A wolverine has turned up in northern Colorado and was recently photographed in Rocky Mountain National Park. It’s been a very long time since a wolverine has prowled this terrain.
It can create quite a stir when species that were regionally extirpated long ago are once again seen in their former haunts, especially when they show up without benefit of human assistance. Such was the case, for example, when a lynx was photographed in Yellowstone National Park in November 2007..
We’d like to think that our national parks could once again have their full complement of native species, so there’s an extra measure of satisfaction when a species shows up of its own accord in one of these special places. These events not only provide tangible evidence that we are doing a good job of habitat preservation in our national parks, but also serve as touchstones of progress along the way to the restoration of “whole ecosystems.”
Now a wolverine has been photographed in Rocky Mountain National Park, a place where no wolverine has been seen – at least not for certain –since the park was established in 1915. Thanks to this verified sighting, 2009 will now go down in the books as the year that wolverines returned to northern Colorado and to Rocky Mountain National Park. Well, at least one wolverine that we know of.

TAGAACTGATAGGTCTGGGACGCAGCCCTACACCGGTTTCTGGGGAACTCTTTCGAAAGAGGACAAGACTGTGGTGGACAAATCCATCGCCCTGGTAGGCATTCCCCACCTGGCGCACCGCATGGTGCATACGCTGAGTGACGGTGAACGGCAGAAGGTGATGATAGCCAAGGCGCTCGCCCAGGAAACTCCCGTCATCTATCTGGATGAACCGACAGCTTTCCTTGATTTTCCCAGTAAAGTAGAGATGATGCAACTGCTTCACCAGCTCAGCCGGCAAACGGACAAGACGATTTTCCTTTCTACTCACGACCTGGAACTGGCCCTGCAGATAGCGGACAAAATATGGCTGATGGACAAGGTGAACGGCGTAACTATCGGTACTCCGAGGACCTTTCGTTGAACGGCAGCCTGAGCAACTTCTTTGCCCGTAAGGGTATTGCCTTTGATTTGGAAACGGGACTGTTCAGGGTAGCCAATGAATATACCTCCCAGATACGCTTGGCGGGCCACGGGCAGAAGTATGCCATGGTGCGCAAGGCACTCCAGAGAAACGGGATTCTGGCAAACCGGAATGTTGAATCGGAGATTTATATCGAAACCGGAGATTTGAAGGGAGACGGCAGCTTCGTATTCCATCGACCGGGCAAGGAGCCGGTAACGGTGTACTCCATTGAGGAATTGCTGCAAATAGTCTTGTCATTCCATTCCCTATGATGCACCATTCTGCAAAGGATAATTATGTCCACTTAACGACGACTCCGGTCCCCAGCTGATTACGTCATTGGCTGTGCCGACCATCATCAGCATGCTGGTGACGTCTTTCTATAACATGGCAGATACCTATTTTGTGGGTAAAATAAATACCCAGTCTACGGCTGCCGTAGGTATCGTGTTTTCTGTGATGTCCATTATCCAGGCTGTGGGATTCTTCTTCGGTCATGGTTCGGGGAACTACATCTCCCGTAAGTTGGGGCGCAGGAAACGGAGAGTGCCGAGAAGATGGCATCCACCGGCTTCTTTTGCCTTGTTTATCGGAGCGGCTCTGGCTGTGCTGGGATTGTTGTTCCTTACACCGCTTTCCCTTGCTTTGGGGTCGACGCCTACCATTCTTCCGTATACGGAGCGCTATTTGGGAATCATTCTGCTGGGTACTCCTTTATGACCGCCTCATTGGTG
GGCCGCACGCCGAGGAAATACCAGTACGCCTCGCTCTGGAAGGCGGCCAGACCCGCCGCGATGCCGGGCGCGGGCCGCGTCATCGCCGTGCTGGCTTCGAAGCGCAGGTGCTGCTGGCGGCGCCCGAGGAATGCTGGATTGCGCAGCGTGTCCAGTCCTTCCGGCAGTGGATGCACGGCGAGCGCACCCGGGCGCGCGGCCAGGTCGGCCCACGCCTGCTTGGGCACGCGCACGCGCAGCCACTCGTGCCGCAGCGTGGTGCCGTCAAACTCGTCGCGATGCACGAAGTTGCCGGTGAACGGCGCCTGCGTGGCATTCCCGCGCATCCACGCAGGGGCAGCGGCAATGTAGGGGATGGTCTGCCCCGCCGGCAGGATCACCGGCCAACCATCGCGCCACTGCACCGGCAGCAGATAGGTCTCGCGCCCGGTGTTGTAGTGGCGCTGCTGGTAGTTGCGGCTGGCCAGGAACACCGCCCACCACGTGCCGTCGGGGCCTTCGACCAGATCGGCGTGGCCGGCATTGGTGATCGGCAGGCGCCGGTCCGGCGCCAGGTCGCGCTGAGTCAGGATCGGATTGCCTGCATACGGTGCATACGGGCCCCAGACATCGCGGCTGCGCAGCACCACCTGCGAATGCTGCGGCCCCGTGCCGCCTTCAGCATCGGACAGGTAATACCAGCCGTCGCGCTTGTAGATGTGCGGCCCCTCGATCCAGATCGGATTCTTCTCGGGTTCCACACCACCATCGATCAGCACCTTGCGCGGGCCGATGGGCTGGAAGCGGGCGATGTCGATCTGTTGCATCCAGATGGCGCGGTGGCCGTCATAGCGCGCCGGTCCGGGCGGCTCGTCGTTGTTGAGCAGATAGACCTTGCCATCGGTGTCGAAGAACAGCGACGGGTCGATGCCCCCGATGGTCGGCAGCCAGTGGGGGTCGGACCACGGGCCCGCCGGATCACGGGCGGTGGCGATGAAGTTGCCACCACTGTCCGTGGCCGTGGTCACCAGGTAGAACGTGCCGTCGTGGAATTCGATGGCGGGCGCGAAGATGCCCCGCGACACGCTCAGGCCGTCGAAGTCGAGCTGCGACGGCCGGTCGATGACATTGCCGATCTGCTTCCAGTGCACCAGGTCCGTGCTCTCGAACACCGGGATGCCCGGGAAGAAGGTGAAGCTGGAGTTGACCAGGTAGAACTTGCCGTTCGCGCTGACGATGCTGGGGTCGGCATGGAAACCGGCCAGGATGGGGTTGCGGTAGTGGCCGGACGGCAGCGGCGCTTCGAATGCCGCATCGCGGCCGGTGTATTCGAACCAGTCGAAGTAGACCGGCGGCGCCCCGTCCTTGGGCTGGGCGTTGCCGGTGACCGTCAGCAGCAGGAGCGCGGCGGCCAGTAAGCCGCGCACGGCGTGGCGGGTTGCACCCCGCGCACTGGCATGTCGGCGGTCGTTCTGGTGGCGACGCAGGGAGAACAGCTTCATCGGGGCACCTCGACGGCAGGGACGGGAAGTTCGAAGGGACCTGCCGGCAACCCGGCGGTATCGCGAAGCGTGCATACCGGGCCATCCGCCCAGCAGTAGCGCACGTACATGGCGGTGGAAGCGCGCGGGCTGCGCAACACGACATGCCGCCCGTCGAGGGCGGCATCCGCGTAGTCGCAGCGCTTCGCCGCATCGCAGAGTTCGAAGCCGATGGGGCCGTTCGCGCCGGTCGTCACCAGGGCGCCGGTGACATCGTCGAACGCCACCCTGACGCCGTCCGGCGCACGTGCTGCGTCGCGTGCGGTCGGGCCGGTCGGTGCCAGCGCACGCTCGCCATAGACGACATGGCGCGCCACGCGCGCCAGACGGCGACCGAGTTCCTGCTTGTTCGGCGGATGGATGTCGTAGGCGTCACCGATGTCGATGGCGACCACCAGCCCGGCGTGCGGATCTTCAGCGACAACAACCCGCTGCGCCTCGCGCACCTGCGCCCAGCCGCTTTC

Where this particular wolverine came from is not a mystery. Earlier this year it was radio-collared for research purposes (the Greater Yellowstone Wolverine Program) in the Yellowstone ecosystem way up in northwestern Wyoming. An adult wolverine like this one would be a compact, muscular animal weighing about 30 to 40 pounds and stretching to about three or four feet in length, tail and all.
This wolverine managed to travel around 500 miles into northern Colorado over a period of several months. Wolverines are fast-moving, notorious wanderers, but they are also reclusive and don’t like to be around people. Even by wolverine standards, this particular journey, which involved crossing Interstate 80 and dealing with numerous other hazards, was an amazing feat.
One of the people who saw the wolverine in the park was a wildlife photographer who managed to get a good picture of it – radio collar and all -- at a place above the treeline not far from the park’s Trail Ridge Road. Hard evidence like this is rare, and wildlife biologists are delighted to have it.
Where this wandering wolverine might turn up next remains anybody’s guess. An even better question is whether there are other wolverines in northern Colorado, and when a breeding population might be established. There’ve been no breeding populations of wolverines anywhere in California, Utah, or the southern Rockies for nearly 80 years.